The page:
Treatments for Anal Incontinence
Diet and Stool Bulking
Some dietary and lifestyle changes can help reduce symptoms of fecal incontinence, including:
- Adjust fiber intake. Most women need to take a fiber supplement to make their stools more bulky; however, too much fiber can worsen gas and diarrhea, making anal incontinence worse.
- Limit caffeine, alcohol and artificial sweeteners, all of which can result in loose stools.
- Medications, such as Loperamide (Imodium), slow the passage of food through the colon and can improve continence.
Pelvic Floor Physical Therapy
Physical therapy is one of the best ways to manage anal incontinence. Women can work with specialized physical therapists to learn how to improve their anal sphincter and pelvic floor muscle function. Some women need to learn exercises to strengthen their muscles, and others need exercises to stretch or lengthen their muscles. Techniques such as biofeedback and electrical stimulation can be helpful as well.
The Eclipse System
This is a new, FDA-approved device that inserts into the vagina (like a pessary) and is effective for treating fecal incontinence. The urogynecologists and colorectal surgeons at Northwestern’s Integrated Pelvic Health Program are some of the few providers in the country offering this important new treatment.
The device is placed in the vagina (similar to where a tampon is positioned) and exerts pressure on the rectum through the vaginal wall, effectively occluding the rectum. When a trip to the bathroom is needed, the device is deflated and then re-inflated after evacuation using an external pump. A pelvic floor specialist will determine the right size Eclipse device for each woman and teach her to control it herself.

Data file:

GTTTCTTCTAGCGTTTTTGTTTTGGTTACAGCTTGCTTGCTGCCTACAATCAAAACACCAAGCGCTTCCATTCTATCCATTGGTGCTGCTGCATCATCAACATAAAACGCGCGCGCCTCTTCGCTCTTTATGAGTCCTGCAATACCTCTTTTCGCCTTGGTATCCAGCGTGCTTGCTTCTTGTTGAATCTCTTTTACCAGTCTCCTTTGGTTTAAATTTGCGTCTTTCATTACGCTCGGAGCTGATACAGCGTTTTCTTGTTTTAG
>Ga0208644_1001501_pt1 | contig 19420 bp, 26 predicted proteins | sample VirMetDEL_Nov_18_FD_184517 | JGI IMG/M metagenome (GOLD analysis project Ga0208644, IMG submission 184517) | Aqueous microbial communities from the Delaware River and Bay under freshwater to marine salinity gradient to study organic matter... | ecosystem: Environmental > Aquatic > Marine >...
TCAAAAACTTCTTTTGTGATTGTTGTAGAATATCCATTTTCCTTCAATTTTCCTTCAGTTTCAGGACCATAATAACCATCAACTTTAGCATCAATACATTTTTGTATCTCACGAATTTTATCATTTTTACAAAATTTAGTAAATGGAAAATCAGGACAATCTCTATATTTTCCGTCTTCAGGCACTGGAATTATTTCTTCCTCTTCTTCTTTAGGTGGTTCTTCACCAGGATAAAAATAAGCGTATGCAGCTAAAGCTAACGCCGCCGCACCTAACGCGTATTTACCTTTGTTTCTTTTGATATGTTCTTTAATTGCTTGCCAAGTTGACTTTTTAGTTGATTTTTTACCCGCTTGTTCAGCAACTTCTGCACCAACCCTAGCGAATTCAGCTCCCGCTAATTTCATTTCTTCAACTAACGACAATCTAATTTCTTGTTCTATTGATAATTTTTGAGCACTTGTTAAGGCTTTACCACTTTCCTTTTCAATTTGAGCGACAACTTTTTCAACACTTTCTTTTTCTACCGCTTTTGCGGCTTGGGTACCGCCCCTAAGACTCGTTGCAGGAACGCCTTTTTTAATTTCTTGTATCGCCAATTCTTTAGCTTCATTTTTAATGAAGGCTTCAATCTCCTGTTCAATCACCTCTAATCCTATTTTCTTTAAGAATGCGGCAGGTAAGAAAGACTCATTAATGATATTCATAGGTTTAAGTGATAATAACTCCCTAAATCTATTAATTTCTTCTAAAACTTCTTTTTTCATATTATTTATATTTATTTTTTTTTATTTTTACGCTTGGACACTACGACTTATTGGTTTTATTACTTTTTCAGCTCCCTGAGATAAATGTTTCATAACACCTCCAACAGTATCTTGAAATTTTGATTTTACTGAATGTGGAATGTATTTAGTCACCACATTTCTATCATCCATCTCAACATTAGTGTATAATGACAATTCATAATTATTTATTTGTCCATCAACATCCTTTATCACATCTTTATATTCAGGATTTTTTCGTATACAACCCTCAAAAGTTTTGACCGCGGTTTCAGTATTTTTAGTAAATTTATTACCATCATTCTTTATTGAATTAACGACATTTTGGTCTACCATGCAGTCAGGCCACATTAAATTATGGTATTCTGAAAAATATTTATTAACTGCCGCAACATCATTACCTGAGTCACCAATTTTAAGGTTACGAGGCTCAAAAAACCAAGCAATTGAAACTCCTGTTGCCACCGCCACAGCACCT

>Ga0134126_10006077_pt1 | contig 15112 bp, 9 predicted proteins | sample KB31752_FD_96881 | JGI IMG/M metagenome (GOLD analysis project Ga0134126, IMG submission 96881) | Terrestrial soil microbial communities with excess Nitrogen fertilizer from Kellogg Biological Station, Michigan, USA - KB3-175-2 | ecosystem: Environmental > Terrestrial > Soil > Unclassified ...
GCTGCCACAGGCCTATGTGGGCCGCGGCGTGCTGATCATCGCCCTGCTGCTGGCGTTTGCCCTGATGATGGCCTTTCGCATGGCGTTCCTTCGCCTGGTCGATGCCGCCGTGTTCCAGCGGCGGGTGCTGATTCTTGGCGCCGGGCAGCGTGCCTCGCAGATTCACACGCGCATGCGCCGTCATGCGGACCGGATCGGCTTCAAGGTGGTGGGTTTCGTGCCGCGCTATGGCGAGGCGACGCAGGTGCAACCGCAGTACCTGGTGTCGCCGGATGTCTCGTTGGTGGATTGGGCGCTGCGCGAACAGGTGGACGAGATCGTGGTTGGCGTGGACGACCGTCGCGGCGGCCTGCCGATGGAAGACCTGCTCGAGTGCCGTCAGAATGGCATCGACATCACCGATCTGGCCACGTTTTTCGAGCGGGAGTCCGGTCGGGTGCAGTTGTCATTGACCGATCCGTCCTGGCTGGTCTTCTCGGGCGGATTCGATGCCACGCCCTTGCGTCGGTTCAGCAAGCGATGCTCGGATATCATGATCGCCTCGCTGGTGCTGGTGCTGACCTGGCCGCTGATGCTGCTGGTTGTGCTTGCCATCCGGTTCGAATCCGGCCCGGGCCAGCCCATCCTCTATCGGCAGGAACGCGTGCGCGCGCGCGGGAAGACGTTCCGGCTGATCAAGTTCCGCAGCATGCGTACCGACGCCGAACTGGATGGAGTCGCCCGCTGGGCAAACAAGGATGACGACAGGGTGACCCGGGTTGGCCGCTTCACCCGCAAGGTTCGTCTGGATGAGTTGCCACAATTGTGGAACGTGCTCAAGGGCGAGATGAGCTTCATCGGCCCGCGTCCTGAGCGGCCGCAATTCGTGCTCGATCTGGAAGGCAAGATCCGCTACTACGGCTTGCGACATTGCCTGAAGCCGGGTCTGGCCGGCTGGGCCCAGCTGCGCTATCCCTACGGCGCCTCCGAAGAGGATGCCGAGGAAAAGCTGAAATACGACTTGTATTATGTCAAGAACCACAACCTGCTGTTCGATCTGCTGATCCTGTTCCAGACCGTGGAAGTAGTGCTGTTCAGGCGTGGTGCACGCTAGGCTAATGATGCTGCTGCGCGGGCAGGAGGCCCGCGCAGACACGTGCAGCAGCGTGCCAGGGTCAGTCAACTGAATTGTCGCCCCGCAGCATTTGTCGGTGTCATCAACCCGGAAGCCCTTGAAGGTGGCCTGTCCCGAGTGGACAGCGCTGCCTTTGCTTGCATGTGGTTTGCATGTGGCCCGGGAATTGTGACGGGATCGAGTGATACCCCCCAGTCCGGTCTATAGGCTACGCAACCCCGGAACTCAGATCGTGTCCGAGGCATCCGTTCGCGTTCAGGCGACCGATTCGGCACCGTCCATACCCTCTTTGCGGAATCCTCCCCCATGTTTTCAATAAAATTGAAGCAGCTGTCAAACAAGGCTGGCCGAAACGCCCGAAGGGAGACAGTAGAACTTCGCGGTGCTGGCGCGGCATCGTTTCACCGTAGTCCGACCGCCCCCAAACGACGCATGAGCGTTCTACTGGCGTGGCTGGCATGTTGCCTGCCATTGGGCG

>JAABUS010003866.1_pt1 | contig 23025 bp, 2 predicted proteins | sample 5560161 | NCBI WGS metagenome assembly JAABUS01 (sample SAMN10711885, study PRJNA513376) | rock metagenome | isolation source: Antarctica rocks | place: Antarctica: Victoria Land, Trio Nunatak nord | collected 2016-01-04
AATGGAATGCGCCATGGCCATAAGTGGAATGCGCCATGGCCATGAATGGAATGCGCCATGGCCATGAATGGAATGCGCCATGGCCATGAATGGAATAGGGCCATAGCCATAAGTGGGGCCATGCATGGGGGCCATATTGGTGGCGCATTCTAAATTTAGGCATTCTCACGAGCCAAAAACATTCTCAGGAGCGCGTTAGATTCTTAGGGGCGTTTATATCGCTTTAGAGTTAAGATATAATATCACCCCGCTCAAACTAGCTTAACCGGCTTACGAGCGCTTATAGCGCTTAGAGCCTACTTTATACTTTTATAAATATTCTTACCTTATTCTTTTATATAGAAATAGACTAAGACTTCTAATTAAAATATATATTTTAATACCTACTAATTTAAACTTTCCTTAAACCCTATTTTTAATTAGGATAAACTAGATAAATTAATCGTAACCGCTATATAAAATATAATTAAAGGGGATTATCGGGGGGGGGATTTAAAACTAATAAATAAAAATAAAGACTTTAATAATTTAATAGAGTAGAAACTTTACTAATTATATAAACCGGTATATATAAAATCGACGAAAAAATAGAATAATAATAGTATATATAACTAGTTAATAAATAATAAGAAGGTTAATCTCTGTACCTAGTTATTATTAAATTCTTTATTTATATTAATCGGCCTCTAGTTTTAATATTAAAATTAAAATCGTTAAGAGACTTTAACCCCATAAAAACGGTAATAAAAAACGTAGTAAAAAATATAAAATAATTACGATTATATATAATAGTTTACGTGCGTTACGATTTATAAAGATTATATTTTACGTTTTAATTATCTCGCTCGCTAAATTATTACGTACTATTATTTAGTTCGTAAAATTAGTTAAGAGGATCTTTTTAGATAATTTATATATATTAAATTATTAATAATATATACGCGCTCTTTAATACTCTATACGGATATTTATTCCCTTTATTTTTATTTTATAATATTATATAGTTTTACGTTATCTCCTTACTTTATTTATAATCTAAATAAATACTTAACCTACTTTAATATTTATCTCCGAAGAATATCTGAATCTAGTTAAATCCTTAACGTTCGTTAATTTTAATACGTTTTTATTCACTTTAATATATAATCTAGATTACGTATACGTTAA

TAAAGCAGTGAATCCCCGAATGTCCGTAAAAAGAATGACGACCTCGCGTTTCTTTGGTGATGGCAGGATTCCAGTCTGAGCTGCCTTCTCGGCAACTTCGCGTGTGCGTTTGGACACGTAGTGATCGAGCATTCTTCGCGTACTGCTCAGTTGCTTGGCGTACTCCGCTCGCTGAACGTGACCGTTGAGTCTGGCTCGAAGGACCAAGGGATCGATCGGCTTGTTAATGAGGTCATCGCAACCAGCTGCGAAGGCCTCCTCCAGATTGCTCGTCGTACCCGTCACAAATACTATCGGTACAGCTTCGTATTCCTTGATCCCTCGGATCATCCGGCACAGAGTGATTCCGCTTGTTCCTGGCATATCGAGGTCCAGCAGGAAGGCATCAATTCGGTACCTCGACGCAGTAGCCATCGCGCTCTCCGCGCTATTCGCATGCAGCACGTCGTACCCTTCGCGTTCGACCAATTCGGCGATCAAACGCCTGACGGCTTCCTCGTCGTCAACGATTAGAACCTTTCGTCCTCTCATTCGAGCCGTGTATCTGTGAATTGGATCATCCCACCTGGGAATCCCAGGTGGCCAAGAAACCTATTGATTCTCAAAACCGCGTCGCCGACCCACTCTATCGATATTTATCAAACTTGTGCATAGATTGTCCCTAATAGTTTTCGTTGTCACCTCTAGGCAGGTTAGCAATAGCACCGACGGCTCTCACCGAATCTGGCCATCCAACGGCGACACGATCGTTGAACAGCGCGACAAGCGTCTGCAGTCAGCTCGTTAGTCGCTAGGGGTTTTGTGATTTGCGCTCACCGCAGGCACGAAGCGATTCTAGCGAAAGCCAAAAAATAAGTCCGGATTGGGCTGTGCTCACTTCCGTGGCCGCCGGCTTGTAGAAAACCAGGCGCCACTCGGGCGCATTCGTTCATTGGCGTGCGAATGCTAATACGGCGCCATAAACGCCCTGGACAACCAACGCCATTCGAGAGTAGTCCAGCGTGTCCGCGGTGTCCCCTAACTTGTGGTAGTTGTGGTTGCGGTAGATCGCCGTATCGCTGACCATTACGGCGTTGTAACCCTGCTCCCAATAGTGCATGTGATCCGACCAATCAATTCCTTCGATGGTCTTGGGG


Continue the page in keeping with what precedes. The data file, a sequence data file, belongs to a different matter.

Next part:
Sacral Neuromodulation or InterStim™
Sacral neuromodulation is indicated for treatment of urinary retention, overactive bladder, urgency urinary incontinence, and urgency frequency, as well as anal incontinence or accidental bowel leakage. This therapy utilizes an innovative and implantable neurostimulator about the size of a stopwatch. This device sends mild electrical signals to a nerve located just above the tailbone. This nerve is one of the sacral nerves that activate or inhibit muscles and pelvic organs that contribute to urinary and bowel control, as well as provide signals to the brain about these organs.
Learn more about Sacral Neuromodulation here.
External Anal Sphincteroplasty
If the patient has a tear in her anal sphincter muscle, she may be a good candidate for a surgery called anal sphincteroplasty. Most often injuries to the anal sphincter muscle occur with perineal lacerations as a sequelae of vaginal childbirth and might require surgical repair or revision outside of the postpartum period. An anal sphincteroplasty repairs the tear in the sphincter muscle and rebuilds the perineal body (area between the rectum and vagina). It does not require any incisions on the abdomen, and women go home from the hospital on the same day as surgery. After surgery, women are advised to pursue specialized pelvic floor physical therapy to improve the function of the newly reattached anal sphincter and pelvic floor muscles.
How does a woman select the best treatment for her anal incontinence or accidental bowel leakage symptoms?
A pelvic floor specialist at the IPHP will perform a thorough evaluation to determine the cause of each woman’s anal incontinence and then determine each woman’s individual treatment goals. The specialist will then work with each woman to help select the best treatment regimen. Most women’s anal incontinence will improve with conservative treatments such as behavior modification, diet changes, and pelvic floor muscle exercises. However, some women need additional therapy with an Eclipse device, sacral neuromodulation, or anal sphincteroplasty.